CAPTCHA some cancer cells

Lee Cooper and colleagues explore crowdsourcing in pathology -- using slides from the Cancer Genome Read more

Bird flu shuffle probes viral compatibility

The good news is that packaging signals on the H5 and H7 viral RNA genomes are often incompatible with the H3N2 viruses. But mix and match still occurred at a low level, particularly with Read more

A life consumed by sleep

Nothing he tried had worked. For Sigurjon Jakobsson, the trip to Atlanta with his family was a last-ditch effort to wake up. He had struggled with sleeping excessively for several years before coming from Iceland to see a visionary neurologist, who might have answers. In high school, Sigurjon was a decathlete competing as part of Iceland’s national sports team. But at the age of 16, an increasing need for sleep began to encroach upon his life. Read more

American Society for Clinical Oncology

Why checkpoint inhibitors fall short for some types of cancer

The big news from the recent American Society of Clinical Oncology meeting has been largely about immunotherapy drugs, also known as checkpoint inhibitors. These drugs have been shown to be effective in prolonging life in patients with some types of cancer, such as lung cancer and melanoma, but not others, such as colorectal and prostate cancer.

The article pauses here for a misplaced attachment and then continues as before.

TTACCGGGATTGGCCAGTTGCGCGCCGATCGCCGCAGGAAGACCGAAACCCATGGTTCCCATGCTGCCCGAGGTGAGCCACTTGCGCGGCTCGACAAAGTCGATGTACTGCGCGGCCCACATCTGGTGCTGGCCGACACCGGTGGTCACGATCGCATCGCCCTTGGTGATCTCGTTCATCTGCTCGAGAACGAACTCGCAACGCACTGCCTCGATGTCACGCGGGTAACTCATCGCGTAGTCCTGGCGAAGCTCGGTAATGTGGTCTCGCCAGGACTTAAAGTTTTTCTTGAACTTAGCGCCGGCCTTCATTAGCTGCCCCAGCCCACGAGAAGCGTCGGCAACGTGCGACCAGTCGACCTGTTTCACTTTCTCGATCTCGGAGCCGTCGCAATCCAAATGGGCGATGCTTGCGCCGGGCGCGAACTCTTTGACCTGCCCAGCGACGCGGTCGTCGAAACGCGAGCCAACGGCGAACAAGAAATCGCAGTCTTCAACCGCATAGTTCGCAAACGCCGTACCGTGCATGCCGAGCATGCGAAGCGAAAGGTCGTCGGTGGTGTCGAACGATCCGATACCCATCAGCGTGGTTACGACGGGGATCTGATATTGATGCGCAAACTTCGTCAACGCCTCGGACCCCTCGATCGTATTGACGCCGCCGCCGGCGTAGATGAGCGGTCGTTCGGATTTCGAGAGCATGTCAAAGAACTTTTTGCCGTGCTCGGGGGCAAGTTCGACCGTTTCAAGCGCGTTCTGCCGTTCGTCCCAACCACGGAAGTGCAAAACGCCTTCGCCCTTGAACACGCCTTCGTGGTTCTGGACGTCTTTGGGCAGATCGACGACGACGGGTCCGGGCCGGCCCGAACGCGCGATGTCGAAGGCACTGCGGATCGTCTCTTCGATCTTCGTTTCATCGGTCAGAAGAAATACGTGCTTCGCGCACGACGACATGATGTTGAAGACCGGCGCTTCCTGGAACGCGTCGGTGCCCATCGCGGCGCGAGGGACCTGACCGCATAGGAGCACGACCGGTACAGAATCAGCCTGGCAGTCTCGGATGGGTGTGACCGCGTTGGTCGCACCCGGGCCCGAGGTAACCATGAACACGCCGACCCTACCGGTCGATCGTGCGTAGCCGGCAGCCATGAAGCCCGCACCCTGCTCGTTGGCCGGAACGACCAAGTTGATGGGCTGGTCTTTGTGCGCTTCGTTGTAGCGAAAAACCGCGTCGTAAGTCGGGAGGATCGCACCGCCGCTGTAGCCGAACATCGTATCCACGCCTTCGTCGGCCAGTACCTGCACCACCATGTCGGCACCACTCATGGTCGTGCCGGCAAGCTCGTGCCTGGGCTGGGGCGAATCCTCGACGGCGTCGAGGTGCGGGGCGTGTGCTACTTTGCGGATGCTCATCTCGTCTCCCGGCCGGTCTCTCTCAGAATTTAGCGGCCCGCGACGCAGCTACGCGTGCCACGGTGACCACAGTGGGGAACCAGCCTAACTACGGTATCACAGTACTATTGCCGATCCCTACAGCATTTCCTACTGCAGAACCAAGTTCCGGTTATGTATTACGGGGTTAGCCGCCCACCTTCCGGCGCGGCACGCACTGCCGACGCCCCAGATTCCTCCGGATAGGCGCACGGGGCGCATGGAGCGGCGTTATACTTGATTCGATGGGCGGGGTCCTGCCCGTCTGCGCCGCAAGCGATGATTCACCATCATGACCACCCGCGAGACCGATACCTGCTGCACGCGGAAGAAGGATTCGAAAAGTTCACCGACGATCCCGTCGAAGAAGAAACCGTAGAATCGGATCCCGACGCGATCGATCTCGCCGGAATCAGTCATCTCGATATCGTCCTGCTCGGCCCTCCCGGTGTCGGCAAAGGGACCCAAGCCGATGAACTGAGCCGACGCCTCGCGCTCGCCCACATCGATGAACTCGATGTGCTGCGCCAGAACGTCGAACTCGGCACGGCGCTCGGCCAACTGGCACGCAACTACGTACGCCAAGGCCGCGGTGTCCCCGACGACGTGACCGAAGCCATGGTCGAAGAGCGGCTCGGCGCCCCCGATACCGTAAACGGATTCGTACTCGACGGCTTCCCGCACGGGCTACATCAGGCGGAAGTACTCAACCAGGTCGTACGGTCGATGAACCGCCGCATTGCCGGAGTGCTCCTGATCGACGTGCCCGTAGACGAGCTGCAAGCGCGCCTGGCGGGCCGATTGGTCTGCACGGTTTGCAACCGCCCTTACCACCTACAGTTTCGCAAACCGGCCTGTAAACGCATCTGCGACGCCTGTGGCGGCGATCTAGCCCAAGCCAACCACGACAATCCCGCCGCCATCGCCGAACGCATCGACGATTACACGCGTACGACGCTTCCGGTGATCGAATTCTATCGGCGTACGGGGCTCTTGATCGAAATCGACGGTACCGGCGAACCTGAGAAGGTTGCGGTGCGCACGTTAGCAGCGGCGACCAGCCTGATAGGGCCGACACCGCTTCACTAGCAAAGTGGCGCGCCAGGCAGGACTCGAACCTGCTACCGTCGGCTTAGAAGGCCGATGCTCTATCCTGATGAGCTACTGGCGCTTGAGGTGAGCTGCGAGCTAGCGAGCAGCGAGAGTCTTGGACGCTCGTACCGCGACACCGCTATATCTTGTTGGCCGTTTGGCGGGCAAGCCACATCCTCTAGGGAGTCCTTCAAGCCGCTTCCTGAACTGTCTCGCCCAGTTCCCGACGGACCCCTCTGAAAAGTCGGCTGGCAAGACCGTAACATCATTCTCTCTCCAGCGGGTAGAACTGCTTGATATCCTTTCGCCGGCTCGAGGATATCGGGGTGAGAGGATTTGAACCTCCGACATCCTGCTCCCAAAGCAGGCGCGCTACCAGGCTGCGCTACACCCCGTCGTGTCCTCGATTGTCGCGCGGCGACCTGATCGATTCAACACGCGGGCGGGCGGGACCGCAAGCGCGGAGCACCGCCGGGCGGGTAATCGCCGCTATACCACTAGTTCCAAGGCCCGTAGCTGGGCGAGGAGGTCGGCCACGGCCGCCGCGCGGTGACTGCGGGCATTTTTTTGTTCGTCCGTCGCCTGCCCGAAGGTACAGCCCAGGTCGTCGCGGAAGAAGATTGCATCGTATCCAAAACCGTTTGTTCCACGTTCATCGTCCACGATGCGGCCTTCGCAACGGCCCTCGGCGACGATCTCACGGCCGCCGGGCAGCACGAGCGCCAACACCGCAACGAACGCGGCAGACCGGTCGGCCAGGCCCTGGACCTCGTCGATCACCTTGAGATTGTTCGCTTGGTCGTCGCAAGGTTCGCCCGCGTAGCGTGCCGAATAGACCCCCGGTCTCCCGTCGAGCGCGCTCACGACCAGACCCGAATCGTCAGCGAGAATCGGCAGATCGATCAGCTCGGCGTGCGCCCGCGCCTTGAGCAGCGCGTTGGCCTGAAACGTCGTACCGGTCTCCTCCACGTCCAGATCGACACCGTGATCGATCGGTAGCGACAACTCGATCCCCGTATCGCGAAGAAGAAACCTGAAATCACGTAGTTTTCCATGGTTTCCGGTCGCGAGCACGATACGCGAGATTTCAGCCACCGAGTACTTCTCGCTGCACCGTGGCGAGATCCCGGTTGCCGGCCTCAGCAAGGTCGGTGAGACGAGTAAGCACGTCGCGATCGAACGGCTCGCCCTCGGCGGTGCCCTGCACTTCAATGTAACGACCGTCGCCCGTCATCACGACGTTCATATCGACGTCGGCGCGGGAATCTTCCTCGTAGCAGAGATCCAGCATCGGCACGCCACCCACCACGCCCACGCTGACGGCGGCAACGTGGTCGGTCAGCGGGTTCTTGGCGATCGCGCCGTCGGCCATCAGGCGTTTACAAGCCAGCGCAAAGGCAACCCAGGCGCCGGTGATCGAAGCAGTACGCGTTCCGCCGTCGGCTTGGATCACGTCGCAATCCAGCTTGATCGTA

Lab Land asked oncologist Bradley Carthon and immunology researcher Haydn Kissick why. Both Carthon’s clinical work and Kissick’s lab research on prostate cancer are featured in the new issue of Winship magazine, but the prostate feature just touches on checkpoint inhibitors briefly.

Carthon says the reason checkpoint inhibitors haven’t moved the needle with prostate cancer is “likely due to the absence of infiltration of the prostatic tissue by tumor-associated lymphocytes.”

Checkpoint inhibitors are supposed to unleash the immune system, but if the immune cells aren’t in contact with the cancer cells so that the drugs can spur them into action, they won’t help much. Carthon says: “The answer may be to ‘prime’ the prostate with an agent, then introduce the checkpoint inhibitors.” Read more

Posted on by Quinn Eastman in Cancer, Immunology Leave a comment